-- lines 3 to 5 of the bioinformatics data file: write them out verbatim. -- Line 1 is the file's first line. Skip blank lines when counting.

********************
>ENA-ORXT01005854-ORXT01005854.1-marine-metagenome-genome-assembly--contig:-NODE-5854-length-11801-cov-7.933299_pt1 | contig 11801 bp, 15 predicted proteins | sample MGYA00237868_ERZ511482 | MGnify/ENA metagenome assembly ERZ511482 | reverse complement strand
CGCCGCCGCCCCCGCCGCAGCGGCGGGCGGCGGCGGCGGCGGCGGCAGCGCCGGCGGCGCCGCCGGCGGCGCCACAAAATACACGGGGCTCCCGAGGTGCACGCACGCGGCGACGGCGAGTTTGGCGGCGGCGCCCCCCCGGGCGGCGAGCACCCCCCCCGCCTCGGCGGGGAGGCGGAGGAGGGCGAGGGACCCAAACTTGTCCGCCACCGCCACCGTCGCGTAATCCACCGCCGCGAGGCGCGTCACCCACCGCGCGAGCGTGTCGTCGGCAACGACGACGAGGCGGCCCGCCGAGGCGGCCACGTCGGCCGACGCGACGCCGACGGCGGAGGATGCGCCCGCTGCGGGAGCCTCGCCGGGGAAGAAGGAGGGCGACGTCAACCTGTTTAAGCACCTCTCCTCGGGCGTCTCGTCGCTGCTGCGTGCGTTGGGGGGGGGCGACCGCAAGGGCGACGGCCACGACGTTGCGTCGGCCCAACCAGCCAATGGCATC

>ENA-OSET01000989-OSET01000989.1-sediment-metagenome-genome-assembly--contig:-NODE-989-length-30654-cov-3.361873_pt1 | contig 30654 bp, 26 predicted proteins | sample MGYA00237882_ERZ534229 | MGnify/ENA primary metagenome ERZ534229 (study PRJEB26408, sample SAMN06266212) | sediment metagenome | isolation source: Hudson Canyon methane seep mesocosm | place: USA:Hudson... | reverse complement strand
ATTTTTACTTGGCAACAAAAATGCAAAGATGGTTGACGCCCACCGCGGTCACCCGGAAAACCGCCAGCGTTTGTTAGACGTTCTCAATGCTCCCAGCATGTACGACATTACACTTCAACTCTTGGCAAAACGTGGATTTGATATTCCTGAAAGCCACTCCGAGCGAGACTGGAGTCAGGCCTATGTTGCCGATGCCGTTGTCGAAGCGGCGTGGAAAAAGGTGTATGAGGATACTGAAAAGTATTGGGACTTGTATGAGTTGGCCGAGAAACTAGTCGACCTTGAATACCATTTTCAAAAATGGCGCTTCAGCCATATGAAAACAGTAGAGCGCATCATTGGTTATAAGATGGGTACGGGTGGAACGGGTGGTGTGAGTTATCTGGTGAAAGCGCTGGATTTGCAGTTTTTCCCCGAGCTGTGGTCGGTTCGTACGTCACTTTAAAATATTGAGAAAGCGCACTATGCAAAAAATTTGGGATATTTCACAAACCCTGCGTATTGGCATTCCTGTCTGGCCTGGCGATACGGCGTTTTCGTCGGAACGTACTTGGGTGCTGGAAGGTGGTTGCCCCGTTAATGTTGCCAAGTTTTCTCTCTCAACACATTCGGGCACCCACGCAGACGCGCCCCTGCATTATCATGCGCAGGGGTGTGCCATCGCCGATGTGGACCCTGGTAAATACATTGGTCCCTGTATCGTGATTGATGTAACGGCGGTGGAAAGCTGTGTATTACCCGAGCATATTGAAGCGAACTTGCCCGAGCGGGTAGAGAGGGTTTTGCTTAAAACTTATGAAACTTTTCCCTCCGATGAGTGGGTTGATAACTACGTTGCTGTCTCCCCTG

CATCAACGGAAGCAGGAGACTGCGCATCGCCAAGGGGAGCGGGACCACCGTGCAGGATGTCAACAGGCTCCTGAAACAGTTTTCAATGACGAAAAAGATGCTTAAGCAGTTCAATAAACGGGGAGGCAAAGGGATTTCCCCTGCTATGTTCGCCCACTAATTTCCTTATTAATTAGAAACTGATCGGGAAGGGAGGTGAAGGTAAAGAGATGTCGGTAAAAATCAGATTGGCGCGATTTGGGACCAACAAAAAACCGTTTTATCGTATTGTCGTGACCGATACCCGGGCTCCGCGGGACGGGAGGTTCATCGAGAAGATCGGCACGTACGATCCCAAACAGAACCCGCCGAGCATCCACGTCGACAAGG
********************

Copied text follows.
>ENA-OSET01000989-OSET01000989.1-sediment-metagenome-genome-assembly--contig:-NODE-989-length-30654-cov-3.361873_pt1 | contig 30654 bp, 26 predicted proteins | sample MGYA00237882_ERZ534229 | MGnify/ENA primary metagenome ERZ534229 (study PRJEB26408, sample SAMN06266212) | sediment metagenome | isolation source: Hudson Canyon methane seep mesocosm | place: USA:Hudson... | reverse complement strand
ATTTTTACTTGGCAACAAAAATGCAAAGATGGTTGACGCCCACCGCGGTCACCCGGAAAACCGCCAGCGTTTGTTAGACGTTCTCAATGCTCCCAGCATGTACGACATTACACTTCAACTCTTGGCAAAACGTGGATTTGATATTCCTGAAAGCCACTCCGAGCGAGACTGGAGTCAGGCCTATGTTGCCGATGCCGTTGTCGAAGCGGCGTGGAAAAAGGTGTATGAGGATACTGAAAAGTATTGGGACTTGTATGAGTTGGCCGAGAAACTAGTCGACCTTGAATACCATTTTCAAAAATGGCGCTTCAGCCATATGAAAACAGTAGAGCGCATCATTGGTTATAAGATGGGTACGGGTGGAACGGGTGGTGTGAGTTATCTGGTGAAAGCGCTGGATTTGCAGTTTTTCCCCGAGCTGTGGTCGGTTCGTACGTCACTTTAAAATATTGAGAAAGCGCACTATGCAAAAAATTTGGGATATTTCACAAACCCTGCGTATTGGCATTCCTGTCTGGCCTGGCGATACGGCGTTTTCGTCGGAACGTACTTGGGTGCTGGAAGGTGGTTGCCCCGTTAATGTTGCCAAGTTTTCTCTCTCAACACATTCGGGCACCCACGCAGACGCGCCCCTGCATTATCATGCGCAGGGGTGTGCCATCGCCGATGTGGACCCTGGTAAATACATTGGTCCCTGTATCGTGATTGATGTAACGGCGGTGGAAAGCTGTGTATTACCCGAGCATATTGAAGCGAACTTGCCCGAGCGGGTAGAGAGGGTTTTGCTTAAAACTTATGAAACTTTTCCCTCCGATGAGTGGGTTGATAACTACGTTGCTGTCTCCCCTG

CATCAACGGAAGCAGGAGACTGCGCATCGCCAAGGGGAGCGGGACCACCGTGCAGGATGTCAACAGGCTCCTGAAACAGTTTTCAATGACGAAAAAGATGCTTAAGCAGTTCAATAAACGGGGAGGCAAAGGGATTTCCCCTGCTATGTTCGCCCACTAATTTCCTTATTAATTAGAAACTGATCGGGAAGGGAGGTGAAGGTAAAGAGATGTCGGTAAAAATCAGATTGGCGCGATTTGGGACCAACAAAAAACCGTTTTATCGTATTGTCGTGACCGATACCCGGGCTCCGCGGGACGGGAGGTTCATCGAGAAGATCGGCACGTACGATCCCAAACAGAACCCGCCGAGCATCCACGTCGACAAGG